A Better Understanding of the Passover

I would like to start my blog today with some quotes from a little book I found in my library this morning. It is called. “The Quiet Revival” written and co-written by Dean and Susan Wheelock.

“As we looked into the connection between our understandings as Believers in Yeshua HaMashiach (Jesus the Messiah) and those commonly found in the Jewish faith, we discovered numerous parallels.” In my next few blogs, I am going to attempt show by uncovering evidence of the “Communion and Passover Connection“. Since Easter is on most of our minds this month anyway, why not begin here!

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–Learning the Old Ways—

In order to “rightly divide the word of truth,” we must turn back to God’s Instruction Book: The Torah (Toh-rah=the first five books of the ‘Old Testament:’  Genesis, Exodus, Leviticus, Numbers and Deuteronomy).  Just as the Tanakh (Old Testament) is strictly a Hebrew book, so too is the Brit Chadasha (New Testament), where all of the authors except one are identified within each book individually.

“The bulk of the Epistles were written by Shaul (Shaw-ool=Saul, the given name of the Apostle Paul), who clearly stated he was Jewish:

“…circumcised the eight day, of the stock of Israel, of the tribe of Benjamin, a Hebrew of the Hebrews: concerning the law, a Pharisee;…”

I have come to the general conclusion, that to get a better grasp on the Communion we participate in our Christian churches, we need to see the connection to the Jewish Passover. With Easter coming soon, I have decided to relate my detective work in the next blogs.

-Relationship Vs. Doctrine—

“It has been said that in Christianity people are more concerned about what one thinks, while in Judaism they are more concerned about how one believes.”  Marvin R. Wilson, in his book Our Father Abraham,writes on page 138,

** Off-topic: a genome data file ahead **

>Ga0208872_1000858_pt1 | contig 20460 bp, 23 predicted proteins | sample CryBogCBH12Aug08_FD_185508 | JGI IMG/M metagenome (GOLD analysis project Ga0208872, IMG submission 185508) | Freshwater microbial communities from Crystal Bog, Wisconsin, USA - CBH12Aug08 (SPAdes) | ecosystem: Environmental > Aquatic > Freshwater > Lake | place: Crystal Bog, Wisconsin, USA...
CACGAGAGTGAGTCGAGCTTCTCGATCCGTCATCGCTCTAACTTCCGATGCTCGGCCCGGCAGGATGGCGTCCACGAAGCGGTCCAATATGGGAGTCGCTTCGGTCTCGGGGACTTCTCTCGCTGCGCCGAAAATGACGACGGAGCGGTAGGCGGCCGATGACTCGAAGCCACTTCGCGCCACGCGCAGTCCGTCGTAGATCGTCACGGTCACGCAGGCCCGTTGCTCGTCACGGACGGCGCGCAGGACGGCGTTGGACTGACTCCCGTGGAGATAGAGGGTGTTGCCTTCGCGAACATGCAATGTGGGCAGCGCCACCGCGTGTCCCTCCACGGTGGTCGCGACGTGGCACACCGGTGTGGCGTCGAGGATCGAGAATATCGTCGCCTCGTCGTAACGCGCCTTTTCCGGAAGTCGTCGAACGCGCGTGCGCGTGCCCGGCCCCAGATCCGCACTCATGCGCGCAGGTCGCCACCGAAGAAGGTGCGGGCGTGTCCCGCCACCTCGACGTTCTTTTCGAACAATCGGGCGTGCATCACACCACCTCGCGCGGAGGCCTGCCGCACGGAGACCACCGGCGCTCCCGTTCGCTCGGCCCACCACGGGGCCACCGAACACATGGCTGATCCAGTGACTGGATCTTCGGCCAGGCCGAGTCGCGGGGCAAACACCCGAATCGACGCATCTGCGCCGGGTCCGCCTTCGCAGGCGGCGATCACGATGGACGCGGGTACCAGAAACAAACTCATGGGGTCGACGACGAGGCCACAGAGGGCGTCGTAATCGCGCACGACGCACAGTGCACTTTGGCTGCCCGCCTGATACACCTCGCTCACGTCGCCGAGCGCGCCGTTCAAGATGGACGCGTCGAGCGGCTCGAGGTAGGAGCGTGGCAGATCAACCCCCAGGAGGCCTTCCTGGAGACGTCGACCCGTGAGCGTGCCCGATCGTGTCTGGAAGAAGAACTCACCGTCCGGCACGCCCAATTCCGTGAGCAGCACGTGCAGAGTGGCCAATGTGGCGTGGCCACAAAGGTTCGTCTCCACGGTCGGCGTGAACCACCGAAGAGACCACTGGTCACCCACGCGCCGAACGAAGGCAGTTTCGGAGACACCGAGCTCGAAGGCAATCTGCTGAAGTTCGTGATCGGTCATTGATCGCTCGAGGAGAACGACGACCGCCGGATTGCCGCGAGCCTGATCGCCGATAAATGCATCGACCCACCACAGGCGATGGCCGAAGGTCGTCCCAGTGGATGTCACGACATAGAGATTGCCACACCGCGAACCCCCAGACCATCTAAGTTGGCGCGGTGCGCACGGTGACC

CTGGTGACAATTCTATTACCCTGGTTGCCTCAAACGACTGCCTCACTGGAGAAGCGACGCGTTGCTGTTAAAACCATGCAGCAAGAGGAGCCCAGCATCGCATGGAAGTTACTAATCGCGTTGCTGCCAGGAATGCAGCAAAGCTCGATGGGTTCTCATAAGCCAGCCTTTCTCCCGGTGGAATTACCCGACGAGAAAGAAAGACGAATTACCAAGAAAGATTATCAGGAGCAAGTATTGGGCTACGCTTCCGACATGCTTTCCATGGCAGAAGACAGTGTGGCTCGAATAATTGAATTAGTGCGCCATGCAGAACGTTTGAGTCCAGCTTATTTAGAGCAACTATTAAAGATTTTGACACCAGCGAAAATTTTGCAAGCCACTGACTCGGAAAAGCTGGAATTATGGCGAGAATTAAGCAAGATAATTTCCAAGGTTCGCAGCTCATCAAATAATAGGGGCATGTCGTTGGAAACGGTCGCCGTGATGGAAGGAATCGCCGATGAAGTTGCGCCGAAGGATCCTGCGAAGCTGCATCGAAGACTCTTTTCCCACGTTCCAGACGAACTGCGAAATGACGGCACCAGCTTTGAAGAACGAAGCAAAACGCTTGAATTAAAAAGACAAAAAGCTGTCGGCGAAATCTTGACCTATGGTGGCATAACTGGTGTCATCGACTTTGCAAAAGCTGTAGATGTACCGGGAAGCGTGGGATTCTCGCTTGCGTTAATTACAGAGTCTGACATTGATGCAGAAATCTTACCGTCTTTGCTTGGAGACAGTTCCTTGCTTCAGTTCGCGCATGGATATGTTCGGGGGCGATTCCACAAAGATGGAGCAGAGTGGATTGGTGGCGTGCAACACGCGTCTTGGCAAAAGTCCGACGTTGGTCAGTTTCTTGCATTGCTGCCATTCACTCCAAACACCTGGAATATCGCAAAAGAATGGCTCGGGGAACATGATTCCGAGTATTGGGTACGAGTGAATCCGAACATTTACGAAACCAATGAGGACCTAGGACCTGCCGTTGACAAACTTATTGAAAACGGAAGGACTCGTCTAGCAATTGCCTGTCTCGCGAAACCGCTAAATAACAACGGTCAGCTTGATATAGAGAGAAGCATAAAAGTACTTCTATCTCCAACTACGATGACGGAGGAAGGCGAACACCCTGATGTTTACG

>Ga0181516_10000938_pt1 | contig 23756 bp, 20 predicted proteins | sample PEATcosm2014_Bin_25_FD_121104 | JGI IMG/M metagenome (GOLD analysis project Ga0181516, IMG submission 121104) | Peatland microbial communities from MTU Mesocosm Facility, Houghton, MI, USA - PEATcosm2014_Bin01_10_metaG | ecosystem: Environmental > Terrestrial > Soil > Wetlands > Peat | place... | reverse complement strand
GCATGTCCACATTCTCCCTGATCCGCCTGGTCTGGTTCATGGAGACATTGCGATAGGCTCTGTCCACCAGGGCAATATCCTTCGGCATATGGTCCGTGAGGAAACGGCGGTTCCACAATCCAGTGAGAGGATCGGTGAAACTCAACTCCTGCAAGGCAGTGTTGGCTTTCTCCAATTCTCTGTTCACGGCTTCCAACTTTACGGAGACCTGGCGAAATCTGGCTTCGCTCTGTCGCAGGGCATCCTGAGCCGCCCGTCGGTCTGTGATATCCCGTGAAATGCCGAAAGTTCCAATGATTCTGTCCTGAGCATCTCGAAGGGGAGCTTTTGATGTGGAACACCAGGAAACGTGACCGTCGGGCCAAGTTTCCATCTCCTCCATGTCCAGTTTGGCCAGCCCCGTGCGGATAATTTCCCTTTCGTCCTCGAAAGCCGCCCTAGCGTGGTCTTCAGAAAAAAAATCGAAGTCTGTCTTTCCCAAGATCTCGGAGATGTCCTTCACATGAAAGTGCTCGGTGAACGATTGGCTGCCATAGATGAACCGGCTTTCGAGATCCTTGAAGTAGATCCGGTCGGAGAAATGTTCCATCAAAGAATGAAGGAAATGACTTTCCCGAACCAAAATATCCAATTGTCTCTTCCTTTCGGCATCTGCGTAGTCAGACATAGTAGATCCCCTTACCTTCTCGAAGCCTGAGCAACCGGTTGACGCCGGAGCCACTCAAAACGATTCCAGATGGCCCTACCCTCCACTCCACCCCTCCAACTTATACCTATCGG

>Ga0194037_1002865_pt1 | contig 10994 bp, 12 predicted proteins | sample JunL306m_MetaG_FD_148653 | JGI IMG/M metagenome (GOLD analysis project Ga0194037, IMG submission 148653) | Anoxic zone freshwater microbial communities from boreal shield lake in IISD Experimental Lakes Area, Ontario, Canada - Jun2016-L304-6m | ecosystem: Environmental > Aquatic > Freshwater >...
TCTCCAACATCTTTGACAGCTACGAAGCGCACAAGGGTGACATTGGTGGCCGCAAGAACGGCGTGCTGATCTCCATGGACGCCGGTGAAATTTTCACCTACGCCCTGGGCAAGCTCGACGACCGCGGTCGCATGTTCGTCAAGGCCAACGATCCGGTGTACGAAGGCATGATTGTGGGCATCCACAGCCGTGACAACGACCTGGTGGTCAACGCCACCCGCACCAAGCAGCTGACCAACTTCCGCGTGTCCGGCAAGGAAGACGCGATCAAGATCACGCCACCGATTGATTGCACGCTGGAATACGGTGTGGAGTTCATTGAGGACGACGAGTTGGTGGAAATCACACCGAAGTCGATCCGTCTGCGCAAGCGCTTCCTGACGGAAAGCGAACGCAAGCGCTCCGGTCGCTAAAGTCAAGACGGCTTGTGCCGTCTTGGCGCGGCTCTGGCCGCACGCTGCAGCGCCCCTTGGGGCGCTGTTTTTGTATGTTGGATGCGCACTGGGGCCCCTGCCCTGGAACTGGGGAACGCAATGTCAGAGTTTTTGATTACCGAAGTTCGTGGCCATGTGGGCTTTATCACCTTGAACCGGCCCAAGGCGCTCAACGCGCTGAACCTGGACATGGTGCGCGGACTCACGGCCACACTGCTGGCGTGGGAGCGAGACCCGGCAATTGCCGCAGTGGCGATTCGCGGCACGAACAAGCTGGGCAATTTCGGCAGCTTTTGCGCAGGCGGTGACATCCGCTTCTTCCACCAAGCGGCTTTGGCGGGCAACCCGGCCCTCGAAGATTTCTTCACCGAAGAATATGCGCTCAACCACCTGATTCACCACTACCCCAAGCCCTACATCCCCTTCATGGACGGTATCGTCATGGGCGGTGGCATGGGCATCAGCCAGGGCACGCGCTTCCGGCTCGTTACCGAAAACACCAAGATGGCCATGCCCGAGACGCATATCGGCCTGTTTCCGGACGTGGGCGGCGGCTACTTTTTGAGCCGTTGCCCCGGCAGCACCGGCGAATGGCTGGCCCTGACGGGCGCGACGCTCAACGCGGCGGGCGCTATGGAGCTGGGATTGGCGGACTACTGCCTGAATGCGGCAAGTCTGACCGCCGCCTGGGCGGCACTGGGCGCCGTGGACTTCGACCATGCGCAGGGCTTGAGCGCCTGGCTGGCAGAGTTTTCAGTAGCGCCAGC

“Jewish anthropologist Raphel Patai has observed that because the Hebrews like the concrete and tended to avoid the abstract, the idea of doctrinal formulation was alien to their mind.  In Hebrew thought the essence of true godliness is tied primarily to a relationship, not a creed.”

In other words, what is important in the Hebrew way of thinking is one’s relationship with God and his fellow-man; not what one thinks about God. “Prayer then becomes the focal point in the Hebrew’s relationship with their Creator and good deeds the center of their relationship with other people.”

Dianne and I, several years ago attended a Passover Seder at a Messianic Church in Renton, Washington with our son and his family. It was just before Easter and we received a better understanding of the connection between Communion services and Haggadah (Passover).  The last two years before Easter, Dianne and I have held the Seder in our home. I have wondered if we would invite guest, how many would be interested? Just a thought. I want to give you a sampling of what is contained in a small booklet, starting with what is written inside of the front cover:

Preparing for Passover

Leader:

“One of Messiahs’ last earthly acts was the celebration of the Passover.  Gathering His disciples in a small room in Jerusalem, He led them in a Seder.  “I have eagerly desired to eat this Passover with you before I suffer.”  (Luke 22:15)  He passed the foods among them. It was there, in the context of this celebration that Yeshua revealed to them the mystery of God’s plan of redemption. He spoke to them of His body and blood. He explained to them that He would have to die. It was not coincidence that Messiah chose the Passover for the setting of what is now celebrated as communion, or the Lord’s supper in Christianity today. For in the story of the Passover lamb, Yeshua could best communicate the course He would be taking over the confusing hours that were to follow. As we participate together in this Covenant Meal, let us experience God’s great redemption!”